What is phantom power: A DC electrical current (usually 48v) sent down an XLR line from a mixer or preamplifier to a microphone. Phantom power is "invisible" to the audio signal also traveling on the cable (unless there's a problem with the cable or the mixer/preamp).
Why do we need it: Some micropones require external power in order to work. Almost all of the time it's condenser mics, with a few exceptions. Blue Microphones "Ball" is a dynamic mic that needs phantom power for its internal electronics, Royer makes a ribbon microphone that needs to be phantom powered, and Audio Technica makes a tube microphone that runs on phantom power. Also, some PZMs (pressure zone or boundary microphones) need phantom power (some only take batteries).
What if: you've got a mixer that only sends phantom power "globally" or in multiple channel "banks" at one time and you're running several different kinds of microphones - some that need phantom power and some that don't. "Will I harm my microphones by sending them phantom power if they don't need it?" Probably not. Dynamic microphones usually "ignore" phantom power and most people don't own ribbon mics (but this is changing). Almost always, you DON'T want to send phantom power to a ribbon microphone (unless that specific model requires it). When in doubt, use a seprate preamplifier to "isolate" your microphone from the ones being sent "global" power. The "isolated" preamp will then feed a line input of the mixer.
Be careful: with phantom power on all microphones! You should wait to turn on phantom power until after you've plugged in your microphones. When you're done recording, leave your mics plugged in, turn off the phantom power and wait at least a minute before unplugging your microphones.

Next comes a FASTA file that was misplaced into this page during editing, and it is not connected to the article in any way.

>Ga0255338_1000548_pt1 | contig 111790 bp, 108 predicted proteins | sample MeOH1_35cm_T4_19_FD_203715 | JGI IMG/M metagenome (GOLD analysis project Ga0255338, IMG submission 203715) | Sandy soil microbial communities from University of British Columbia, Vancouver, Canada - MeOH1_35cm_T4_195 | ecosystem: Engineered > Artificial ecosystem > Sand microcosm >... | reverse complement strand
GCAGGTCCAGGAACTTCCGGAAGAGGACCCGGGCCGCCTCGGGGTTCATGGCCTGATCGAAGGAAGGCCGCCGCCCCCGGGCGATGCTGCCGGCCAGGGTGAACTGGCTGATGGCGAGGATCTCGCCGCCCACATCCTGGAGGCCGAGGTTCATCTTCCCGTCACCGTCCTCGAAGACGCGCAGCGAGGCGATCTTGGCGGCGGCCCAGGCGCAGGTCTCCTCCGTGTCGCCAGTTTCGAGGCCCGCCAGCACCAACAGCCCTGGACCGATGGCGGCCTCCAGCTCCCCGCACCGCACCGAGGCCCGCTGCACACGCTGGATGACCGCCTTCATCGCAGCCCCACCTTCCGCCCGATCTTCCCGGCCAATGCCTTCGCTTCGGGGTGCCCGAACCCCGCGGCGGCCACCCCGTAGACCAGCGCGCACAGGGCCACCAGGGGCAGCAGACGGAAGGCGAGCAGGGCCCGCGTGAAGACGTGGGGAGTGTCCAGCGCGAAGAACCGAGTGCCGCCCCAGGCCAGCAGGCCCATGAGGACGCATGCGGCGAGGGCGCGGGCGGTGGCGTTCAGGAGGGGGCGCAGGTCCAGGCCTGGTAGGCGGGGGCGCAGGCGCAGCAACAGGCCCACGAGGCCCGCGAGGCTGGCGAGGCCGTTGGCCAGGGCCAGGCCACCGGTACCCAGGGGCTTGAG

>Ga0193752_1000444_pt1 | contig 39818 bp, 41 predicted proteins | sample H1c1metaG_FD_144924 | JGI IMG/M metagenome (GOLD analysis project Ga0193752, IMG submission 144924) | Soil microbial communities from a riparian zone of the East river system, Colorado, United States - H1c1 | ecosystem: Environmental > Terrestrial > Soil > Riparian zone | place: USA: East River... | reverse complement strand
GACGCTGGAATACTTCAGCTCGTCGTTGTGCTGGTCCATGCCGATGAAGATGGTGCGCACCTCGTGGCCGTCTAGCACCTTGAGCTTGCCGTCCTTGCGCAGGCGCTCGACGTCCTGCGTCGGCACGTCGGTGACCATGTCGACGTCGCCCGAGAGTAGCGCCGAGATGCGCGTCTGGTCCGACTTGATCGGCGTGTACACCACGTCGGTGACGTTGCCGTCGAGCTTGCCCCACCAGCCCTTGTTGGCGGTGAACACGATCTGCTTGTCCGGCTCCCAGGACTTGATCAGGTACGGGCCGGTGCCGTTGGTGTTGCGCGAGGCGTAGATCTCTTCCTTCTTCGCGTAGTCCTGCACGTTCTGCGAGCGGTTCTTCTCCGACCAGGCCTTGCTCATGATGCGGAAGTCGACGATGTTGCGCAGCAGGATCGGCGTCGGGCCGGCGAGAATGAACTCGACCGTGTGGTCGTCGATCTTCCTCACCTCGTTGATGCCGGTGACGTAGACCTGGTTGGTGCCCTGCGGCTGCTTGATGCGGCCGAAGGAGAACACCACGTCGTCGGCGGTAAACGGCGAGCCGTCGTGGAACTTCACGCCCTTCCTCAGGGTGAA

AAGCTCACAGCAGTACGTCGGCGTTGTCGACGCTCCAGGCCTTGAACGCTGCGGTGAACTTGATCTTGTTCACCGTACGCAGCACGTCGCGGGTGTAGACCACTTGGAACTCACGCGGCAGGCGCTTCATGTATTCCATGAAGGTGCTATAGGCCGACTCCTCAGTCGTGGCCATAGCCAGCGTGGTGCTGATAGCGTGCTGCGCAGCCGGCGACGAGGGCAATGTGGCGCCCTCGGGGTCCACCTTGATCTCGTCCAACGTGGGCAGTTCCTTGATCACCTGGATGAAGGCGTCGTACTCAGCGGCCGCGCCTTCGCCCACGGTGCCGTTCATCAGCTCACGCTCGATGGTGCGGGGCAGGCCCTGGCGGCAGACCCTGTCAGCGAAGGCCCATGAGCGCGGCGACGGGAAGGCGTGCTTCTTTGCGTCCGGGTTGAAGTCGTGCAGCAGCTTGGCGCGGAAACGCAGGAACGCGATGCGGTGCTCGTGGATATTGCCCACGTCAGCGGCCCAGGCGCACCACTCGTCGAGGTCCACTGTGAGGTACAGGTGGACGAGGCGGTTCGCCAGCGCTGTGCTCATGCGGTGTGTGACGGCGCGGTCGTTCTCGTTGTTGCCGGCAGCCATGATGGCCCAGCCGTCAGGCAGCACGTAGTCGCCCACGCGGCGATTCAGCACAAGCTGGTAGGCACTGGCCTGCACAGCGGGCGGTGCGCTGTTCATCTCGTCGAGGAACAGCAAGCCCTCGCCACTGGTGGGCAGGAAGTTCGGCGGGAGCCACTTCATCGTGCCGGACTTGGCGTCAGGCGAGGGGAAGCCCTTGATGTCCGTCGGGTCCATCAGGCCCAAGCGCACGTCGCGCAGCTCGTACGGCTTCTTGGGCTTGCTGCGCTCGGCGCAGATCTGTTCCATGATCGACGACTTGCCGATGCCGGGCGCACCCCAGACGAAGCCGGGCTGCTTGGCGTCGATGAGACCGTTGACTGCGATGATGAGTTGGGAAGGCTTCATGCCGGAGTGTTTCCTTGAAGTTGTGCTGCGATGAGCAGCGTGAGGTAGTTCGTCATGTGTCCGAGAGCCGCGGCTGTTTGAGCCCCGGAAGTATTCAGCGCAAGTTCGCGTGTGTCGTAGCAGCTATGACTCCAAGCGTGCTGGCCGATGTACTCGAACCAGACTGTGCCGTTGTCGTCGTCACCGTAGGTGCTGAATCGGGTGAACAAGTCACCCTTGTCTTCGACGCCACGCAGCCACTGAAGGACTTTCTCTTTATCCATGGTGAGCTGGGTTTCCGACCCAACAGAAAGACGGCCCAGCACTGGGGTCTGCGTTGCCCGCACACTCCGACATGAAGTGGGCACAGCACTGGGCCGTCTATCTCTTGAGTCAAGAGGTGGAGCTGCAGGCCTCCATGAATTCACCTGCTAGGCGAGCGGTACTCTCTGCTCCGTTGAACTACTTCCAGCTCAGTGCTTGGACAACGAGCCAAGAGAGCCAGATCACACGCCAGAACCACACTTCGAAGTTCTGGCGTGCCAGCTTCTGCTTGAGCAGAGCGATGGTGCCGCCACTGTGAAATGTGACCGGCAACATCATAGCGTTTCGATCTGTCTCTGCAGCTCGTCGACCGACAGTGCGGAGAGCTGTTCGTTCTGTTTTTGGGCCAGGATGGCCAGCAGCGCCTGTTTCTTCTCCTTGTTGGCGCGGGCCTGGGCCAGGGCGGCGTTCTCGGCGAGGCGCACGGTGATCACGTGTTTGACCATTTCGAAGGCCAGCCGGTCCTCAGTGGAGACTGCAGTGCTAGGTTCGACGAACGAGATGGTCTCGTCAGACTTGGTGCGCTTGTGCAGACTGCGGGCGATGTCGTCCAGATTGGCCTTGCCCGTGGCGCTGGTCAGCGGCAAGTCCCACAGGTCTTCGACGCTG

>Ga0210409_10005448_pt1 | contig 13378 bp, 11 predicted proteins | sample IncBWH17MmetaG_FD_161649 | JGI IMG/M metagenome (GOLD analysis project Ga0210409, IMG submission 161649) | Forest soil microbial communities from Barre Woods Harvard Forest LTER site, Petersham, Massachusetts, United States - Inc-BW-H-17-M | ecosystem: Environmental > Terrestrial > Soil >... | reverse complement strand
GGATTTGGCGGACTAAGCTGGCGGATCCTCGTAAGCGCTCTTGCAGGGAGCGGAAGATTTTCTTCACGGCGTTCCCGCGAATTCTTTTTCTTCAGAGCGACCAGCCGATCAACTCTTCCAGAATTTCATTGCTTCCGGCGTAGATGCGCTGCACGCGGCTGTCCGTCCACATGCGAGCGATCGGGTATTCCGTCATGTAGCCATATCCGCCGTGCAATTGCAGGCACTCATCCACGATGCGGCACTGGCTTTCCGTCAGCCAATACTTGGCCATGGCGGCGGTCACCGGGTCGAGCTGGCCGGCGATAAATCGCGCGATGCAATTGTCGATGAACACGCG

Put your microphone where your ear is!
Ever wonder why what you recorded doesn't sound like what you heard? This happens to a lot of people. They hear something, lets say a guitar, and it sounds great. So, they take their microphone and put it in front of the instrument just like they've seen or read, or had their friend tell them to do. But something has changed because it doesn't sound as great through the monitors (or headphones) as it did earlier.
Time to get another microphone or preamp, right? Not so fast. I've got a question for you. Where is the microphone compared to where your ear was when you first heard that "great" guitar sound? Could be that when you heard that "great" guitar, you were standing 4 feet in front of the person playing the instrument. Then, you placed your microphone about a foot in front of the instrument, facing the soundhole, but slightly off-axis, or whatever. Plus, your ear was about 6 feet from the floor and you've set your mic up about 3 feet from the floor. It can make a huge difference in the way your recorded guitar sounds compared to the guitar you were hearing earlier.
So, try this: put your microphone where your ear was when you heard that great sound. You should be getting a similar perspective now. This will work with any sound source, I just used a guitar as an example.
Here's another quick example: you're playing some music through headphones and the headphones are on a table about 4 feet away from you. It sounds cool and might make a good intro to a song. If you try to record that sound by putting a microphone right in front of those headphones, I guarantee that it will sound different than what your ears were picking up from 4 feet away. Again, to get the best representation of what you were hearing that inspired you, put the microphone where your ear was. Then tweak the position of the microphone as needed.
Your feedback is welcome!